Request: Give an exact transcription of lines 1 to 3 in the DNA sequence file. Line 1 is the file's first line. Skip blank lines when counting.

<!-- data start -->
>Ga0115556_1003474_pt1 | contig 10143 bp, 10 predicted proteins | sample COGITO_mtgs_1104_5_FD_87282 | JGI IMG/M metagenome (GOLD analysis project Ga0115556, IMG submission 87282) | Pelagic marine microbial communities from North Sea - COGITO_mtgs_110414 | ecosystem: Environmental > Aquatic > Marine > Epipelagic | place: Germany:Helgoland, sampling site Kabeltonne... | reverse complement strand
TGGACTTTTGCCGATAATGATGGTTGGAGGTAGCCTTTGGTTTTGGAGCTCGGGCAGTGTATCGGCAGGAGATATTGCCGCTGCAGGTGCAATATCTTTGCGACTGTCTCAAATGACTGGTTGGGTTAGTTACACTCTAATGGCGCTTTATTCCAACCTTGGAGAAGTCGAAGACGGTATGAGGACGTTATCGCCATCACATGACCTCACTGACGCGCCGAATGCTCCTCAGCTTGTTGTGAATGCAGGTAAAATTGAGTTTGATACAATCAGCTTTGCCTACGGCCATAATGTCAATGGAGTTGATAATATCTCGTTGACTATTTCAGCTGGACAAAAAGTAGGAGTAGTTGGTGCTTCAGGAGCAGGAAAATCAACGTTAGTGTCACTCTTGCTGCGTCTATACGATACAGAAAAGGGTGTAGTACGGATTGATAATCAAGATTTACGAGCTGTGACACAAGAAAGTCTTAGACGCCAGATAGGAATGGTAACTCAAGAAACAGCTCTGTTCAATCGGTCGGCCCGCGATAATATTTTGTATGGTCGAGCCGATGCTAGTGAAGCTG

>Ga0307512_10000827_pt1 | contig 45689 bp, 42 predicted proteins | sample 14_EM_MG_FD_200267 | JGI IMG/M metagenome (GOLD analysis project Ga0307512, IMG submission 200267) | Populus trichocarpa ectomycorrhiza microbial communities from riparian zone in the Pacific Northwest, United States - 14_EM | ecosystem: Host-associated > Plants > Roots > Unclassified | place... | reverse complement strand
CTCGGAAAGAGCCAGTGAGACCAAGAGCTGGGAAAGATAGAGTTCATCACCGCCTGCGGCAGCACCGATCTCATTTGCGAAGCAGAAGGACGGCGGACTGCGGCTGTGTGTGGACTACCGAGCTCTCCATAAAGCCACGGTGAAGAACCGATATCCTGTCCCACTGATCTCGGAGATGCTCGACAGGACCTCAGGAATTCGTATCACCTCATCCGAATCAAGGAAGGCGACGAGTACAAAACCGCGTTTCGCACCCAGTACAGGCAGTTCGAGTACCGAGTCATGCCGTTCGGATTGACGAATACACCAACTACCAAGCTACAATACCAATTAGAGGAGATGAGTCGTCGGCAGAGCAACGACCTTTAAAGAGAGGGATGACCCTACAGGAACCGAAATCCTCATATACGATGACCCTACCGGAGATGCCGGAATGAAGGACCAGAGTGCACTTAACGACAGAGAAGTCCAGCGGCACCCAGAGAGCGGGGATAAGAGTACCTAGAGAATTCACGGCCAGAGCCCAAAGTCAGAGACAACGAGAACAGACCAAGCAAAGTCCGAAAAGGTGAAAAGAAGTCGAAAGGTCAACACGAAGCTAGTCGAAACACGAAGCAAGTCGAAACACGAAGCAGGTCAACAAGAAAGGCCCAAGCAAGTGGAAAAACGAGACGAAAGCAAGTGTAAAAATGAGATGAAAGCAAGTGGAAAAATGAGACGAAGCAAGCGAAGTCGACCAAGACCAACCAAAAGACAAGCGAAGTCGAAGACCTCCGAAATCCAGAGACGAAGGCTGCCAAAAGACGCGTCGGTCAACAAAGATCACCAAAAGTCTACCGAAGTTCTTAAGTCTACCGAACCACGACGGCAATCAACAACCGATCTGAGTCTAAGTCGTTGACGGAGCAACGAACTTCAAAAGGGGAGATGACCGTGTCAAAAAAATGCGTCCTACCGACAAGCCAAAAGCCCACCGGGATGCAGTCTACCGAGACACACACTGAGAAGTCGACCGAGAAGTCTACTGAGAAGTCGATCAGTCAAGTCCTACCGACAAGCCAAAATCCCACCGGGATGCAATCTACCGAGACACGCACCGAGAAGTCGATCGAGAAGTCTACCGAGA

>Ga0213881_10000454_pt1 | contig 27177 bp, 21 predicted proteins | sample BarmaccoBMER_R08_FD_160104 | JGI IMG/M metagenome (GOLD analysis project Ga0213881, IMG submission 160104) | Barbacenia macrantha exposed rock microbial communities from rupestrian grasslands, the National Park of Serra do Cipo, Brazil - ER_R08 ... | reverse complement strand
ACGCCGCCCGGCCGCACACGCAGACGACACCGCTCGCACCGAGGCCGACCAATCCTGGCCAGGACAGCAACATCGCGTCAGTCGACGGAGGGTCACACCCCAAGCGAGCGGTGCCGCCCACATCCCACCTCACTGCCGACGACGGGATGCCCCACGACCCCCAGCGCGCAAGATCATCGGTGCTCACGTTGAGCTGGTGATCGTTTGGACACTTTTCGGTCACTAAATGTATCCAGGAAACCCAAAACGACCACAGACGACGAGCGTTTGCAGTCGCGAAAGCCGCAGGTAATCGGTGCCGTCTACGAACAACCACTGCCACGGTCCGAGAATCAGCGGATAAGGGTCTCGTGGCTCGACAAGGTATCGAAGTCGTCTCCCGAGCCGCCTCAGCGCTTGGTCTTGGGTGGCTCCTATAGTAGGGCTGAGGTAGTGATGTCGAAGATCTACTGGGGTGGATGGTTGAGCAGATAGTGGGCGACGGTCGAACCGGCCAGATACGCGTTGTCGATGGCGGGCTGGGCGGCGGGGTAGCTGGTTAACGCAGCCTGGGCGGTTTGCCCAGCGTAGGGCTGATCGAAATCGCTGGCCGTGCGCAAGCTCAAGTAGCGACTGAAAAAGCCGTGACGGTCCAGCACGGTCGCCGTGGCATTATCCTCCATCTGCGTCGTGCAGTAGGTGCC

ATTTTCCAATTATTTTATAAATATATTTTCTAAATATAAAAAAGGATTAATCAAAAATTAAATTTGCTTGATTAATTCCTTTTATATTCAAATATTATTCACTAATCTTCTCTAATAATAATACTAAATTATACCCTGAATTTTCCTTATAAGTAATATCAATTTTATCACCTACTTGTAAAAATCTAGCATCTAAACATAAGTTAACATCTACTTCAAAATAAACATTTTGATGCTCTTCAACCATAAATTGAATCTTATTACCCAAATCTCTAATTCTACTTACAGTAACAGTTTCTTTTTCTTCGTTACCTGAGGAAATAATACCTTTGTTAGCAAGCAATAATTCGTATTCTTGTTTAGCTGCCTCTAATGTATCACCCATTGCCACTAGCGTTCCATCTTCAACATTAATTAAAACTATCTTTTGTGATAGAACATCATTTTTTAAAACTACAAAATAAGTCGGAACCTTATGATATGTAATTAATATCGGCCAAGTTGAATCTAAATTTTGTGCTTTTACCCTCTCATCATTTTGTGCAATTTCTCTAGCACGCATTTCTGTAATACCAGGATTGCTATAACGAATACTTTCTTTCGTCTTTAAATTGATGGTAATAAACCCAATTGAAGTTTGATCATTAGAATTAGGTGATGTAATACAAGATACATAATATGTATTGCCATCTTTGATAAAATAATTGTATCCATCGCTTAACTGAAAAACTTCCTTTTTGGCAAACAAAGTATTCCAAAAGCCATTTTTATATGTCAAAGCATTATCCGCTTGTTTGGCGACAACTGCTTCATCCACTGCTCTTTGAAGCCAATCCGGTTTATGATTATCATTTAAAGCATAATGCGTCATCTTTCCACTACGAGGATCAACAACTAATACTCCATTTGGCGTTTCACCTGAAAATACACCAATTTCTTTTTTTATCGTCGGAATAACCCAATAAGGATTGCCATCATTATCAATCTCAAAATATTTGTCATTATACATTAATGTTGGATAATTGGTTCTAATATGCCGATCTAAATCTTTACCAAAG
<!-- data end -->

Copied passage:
>Ga0115556_1003474_pt1 | contig 10143 bp, 10 predicted proteins | sample COGITO_mtgs_1104_5_FD_87282 | JGI IMG/M metagenome (GOLD analysis project Ga0115556, IMG submission 87282) | Pelagic marine microbial communities from North Sea - COGITO_mtgs_110414 | ecosystem: Environmental > Aquatic > Marine > Epipelagic | place: Germany:Helgoland, sampling site Kabeltonne... | reverse complement strand
TGGACTTTTGCCGATAATGATGGTTGGAGGTAGCCTTTGGTTTTGGAGCTCGGGCAGTGTATCGGCAGGAGATATTGCCGCTGCAGGTGCAATATCTTTGCGACTGTCTCAAATGACTGGTTGGGTTAGTTACACTCTAATGGCGCTTTATTCCAACCTTGGAGAAGTCGAAGACGGTATGAGGACGTTATCGCCATCACATGACCTCACTGACGCGCCGAATGCTCCTCAGCTTGTTGTGAATGCAGGTAAAATTGAGTTTGATACAATCAGCTTTGCCTACGGCCATAATGTCAATGGAGTTGATAATATCTCGTTGACTATTTCAGCTGGACAAAAAGTAGGAGTAGTTGGTGCTTCAGGAGCAGGAAAATCAACGTTAGTGTCACTCTTGCTGCGTCTATACGATACAGAAAAGGGTGTAGTACGGATTGATAATCAAGATTTACGAGCTGTGACACAAGAAAGTCTTAGACGCCAGATAGGAATGGTAACTCAAGAAACAGCTCTGTTCAATCGGTCGGCCCGCGATAATATTTTGTATGGTCGAGCCGATGCTAGTGAAGCTG

>Ga0307512_10000827_pt1 | contig 45689 bp, 42 predicted proteins | sample 14_EM_MG_FD_200267 | JGI IMG/M metagenome (GOLD analysis project Ga0307512, IMG submission 200267) | Populus trichocarpa ectomycorrhiza microbial communities from riparian zone in the Pacific Northwest, United States - 14_EM | ecosystem: Host-associated > Plants > Roots > Unclassified | place... | reverse complement strand